Gradient descent at scale

Practical implementation of large optimisations

July 14, 2021 — September 28, 2021

functional analysis
machine learning
model selection
premature optimization
Figure 1

There are many ways we can try to expand a neural model beyond the limits of a single GPU. Obviously the details are complicated. But Lilian Weng has explained it all for us. See How to Train Really Large Models on Many GPUs?.

1 General compute node provisioning

See practical cloud ml.

2 Basic multi-GPU

DDP and other multi-GPU techniques.

Various frameworks have different solutions for this, e.g. pytorch-lighting brings basic DDP to pytorch. There are also generic ones. Prominently, Horovod.

2.1 Horovod

Horovod is a distributed deep learning training framework for TensorFlow, Keras, PyTorch, and Apache MXNet. (source.).

With Horovod, an existing training script can be scaled up to run on hundreds of GPUs in just a few lines of Python code. Horovod can be installed on-premise or run out-of-the-box in cloud platforms, including AWS, Azure, and Databricks. Horovod can additionally run on top of Apache Spark, making it possible to unify data processing and model training into a single pipeline. Once Horovod has been configured, the same infrastructure can be used to train models with any framework, making it easy to switch between TensorFlow, PyTorch, MXNet, and future frameworks as machine learning tech stacks continue to evolve.

3 Extremely large models

Little to say here for now but I need to remember various terms for later use. ZeRO and other methods of efficient parallel/sharded gradient descent to enable much larger models for a fixed GPU memory budget.

4 Incoming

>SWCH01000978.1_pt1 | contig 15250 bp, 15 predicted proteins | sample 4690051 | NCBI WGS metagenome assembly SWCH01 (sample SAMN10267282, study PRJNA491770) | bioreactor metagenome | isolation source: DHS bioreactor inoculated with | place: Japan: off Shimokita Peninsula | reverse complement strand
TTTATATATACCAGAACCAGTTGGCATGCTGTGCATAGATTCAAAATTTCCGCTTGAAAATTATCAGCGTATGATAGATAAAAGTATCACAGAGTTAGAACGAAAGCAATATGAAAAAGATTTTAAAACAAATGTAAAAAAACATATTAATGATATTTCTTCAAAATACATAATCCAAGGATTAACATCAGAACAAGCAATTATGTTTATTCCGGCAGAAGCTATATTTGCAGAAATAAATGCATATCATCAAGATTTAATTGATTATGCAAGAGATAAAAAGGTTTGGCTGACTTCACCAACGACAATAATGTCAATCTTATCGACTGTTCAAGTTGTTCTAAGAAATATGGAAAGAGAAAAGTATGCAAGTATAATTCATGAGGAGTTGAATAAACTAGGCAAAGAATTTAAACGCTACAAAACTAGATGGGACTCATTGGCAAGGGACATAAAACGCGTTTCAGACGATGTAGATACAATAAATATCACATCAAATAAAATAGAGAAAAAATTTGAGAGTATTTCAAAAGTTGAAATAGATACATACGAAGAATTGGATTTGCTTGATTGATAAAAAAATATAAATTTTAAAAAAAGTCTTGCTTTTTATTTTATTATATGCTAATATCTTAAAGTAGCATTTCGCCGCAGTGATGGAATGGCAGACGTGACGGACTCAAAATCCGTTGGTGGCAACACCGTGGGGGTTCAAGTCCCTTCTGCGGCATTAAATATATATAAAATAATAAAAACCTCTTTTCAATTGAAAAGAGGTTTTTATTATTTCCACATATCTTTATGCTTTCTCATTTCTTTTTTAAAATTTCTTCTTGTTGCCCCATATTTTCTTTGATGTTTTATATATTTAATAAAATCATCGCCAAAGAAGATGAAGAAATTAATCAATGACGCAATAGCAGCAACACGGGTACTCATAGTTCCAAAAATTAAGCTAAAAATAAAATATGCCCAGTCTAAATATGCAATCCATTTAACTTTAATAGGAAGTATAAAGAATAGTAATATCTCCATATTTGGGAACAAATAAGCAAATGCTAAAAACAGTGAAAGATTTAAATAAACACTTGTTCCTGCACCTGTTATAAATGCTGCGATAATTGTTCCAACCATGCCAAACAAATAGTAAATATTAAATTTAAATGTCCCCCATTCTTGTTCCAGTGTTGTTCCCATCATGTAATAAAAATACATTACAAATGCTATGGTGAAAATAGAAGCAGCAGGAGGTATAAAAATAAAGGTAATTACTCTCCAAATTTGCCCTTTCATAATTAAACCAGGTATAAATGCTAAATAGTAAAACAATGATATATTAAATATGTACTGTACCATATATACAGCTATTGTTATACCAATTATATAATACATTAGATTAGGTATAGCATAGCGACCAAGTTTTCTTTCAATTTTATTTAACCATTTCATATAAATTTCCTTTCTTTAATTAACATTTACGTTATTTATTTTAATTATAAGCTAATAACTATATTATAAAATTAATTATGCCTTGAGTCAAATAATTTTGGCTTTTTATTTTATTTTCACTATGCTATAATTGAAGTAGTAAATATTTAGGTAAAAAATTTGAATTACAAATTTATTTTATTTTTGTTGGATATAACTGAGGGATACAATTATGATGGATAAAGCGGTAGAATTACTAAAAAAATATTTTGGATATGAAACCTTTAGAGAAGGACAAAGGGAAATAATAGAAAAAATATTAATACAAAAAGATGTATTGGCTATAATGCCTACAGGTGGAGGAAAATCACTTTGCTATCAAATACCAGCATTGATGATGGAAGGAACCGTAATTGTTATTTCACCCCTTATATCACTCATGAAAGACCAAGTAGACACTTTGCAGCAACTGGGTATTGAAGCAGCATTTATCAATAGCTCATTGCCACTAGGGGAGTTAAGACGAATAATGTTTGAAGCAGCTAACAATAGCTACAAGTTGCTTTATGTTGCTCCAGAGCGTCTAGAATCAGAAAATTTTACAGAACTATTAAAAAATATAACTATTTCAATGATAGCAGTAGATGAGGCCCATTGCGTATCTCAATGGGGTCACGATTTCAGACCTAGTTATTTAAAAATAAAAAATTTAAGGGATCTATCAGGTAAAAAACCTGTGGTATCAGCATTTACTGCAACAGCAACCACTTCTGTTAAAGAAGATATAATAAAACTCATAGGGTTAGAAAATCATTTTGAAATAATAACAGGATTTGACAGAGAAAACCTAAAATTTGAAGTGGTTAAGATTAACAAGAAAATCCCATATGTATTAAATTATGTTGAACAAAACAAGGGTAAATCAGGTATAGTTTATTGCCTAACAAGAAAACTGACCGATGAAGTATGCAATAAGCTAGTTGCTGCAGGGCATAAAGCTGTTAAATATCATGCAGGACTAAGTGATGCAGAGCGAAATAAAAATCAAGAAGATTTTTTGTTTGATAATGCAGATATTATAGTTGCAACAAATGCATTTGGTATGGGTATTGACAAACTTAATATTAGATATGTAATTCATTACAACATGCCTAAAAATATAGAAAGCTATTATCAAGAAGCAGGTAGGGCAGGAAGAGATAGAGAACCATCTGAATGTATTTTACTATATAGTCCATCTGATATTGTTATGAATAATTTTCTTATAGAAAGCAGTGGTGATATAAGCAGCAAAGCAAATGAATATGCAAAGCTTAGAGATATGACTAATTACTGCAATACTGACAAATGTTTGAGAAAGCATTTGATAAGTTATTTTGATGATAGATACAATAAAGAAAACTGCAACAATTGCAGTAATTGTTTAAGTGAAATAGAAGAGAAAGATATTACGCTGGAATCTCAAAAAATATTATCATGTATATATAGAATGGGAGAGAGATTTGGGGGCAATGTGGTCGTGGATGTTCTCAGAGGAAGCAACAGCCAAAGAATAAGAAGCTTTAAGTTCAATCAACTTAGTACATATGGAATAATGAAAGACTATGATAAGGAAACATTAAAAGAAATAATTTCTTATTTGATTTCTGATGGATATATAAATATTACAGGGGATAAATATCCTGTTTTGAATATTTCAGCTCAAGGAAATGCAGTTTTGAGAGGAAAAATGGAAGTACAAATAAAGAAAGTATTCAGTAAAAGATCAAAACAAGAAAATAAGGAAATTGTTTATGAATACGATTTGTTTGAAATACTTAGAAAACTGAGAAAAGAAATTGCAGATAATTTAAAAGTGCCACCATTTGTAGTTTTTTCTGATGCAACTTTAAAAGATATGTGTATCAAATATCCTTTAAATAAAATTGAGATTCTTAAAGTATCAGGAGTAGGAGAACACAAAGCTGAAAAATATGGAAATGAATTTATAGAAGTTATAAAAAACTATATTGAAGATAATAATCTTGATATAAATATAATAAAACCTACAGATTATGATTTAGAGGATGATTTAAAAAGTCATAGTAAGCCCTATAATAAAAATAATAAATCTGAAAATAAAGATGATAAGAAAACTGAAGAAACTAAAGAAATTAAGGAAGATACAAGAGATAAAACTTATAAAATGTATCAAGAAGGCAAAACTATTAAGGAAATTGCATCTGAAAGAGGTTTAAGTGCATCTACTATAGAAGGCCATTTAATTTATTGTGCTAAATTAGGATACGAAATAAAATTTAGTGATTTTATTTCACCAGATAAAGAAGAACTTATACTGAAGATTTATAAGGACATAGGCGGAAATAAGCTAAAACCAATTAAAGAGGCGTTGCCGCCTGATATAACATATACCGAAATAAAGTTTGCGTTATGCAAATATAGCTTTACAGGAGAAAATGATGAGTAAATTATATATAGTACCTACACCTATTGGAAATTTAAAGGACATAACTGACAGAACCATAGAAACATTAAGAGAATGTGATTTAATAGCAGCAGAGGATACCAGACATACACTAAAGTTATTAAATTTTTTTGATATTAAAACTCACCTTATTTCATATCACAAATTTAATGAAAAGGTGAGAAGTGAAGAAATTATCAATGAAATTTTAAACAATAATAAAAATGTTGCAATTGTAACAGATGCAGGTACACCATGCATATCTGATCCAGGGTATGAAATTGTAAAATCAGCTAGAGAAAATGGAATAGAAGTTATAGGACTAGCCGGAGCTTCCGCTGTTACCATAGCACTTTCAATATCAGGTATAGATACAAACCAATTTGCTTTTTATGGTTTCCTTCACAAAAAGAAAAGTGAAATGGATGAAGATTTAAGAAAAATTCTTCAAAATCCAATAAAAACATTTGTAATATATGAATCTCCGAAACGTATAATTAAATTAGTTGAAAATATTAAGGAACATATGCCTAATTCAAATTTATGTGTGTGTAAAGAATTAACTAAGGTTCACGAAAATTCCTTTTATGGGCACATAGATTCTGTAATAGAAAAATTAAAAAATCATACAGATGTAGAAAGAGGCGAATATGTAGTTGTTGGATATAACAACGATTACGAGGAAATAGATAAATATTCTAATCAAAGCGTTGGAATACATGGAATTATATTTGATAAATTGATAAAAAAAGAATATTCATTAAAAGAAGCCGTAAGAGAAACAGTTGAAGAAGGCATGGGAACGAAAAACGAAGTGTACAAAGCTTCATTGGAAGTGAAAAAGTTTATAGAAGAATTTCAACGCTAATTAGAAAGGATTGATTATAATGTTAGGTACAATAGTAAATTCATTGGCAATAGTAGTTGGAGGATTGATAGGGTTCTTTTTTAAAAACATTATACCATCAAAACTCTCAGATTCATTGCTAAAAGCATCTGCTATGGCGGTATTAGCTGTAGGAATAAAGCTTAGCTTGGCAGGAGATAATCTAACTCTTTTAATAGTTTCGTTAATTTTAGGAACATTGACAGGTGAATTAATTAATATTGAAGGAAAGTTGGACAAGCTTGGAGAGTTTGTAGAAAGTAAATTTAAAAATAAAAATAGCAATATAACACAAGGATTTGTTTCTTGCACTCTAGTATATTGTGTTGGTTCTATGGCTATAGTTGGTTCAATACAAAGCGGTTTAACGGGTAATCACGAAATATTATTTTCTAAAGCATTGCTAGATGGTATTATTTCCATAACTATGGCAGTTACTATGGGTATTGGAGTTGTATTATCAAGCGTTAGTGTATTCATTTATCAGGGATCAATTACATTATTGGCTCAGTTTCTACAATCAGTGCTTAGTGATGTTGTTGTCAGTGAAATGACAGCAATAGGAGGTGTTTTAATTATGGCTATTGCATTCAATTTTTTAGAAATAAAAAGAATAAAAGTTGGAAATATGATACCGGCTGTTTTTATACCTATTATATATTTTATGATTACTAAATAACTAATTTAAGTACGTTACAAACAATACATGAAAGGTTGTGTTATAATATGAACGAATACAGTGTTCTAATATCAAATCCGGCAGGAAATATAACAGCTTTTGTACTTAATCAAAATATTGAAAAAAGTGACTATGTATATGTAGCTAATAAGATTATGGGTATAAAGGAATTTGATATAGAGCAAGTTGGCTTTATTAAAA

• How to Train Really Large Models on Many GPUs?

  • Colossal-AI Overview

    Colossal-AI is designed to be a unified system to provide an integrated set of training skills and utilities to the user. You can find the common training utilities such as mixed precision training and gradient accumulation. Besides, we provide an array of parallelism including data, tensor and pipeline parallelism. We optimize tensor parallelism with different multi-dimensional distributed matrix-matrix multiplication algorithm. We also provided different pipeline parallelism methods to allow the user to scale their model across nodes efficiently. More advanced features such as offloading can be found in this tutorial documentation in detail as well.

5 References

Kumar, Bradbury, Young, et al. 2020. Exploring the Limits of Concurrency in ML Training on Google TPUs.” arXiv:2011.03641 [Cs].
Rajbhandari, Rasley, Ruwase, et al. 2020. ZeRO: Memory Optimizations Toward Training Trillion Parameter Models.” arXiv:1910.02054 [Cs, Stat].
Rajbhandari, Ruwase, Rasley, et al. 2021. ZeRO-Infinity: Breaking the GPU Memory Wall for Extreme Scale Deep Learning.” arXiv:2104.07857 [Cs].
Rasley, Rajbhandari, Ruwase, et al. 2020. DeepSpeed: System Optimizations Enable Training Deep Learning Models with Over 100 Billion Parameters.” In Proceedings of the 26th ACM SIGKDD International Conference on Knowledge Discovery & Data Mining. KDD ’20.
Ren, Rajbhandari, Aminabadi, et al. 2021. ZeRO-Offload: Democratizing Billion-Scale Model Training.” arXiv:2101.06840 [Cs].
Tang, Gan, Awan, et al. 2021. 1-Bit Adam: Communication Efficient Large-Scale Training with Adam’s Convergence Speed.” arXiv:2102.02888 [Cs].
Zhang, and He. 2020. Accelerating Training of Transformer-Based Language Models with Progressive Layer Dropping.” Advances in Neural Information Processing Systems.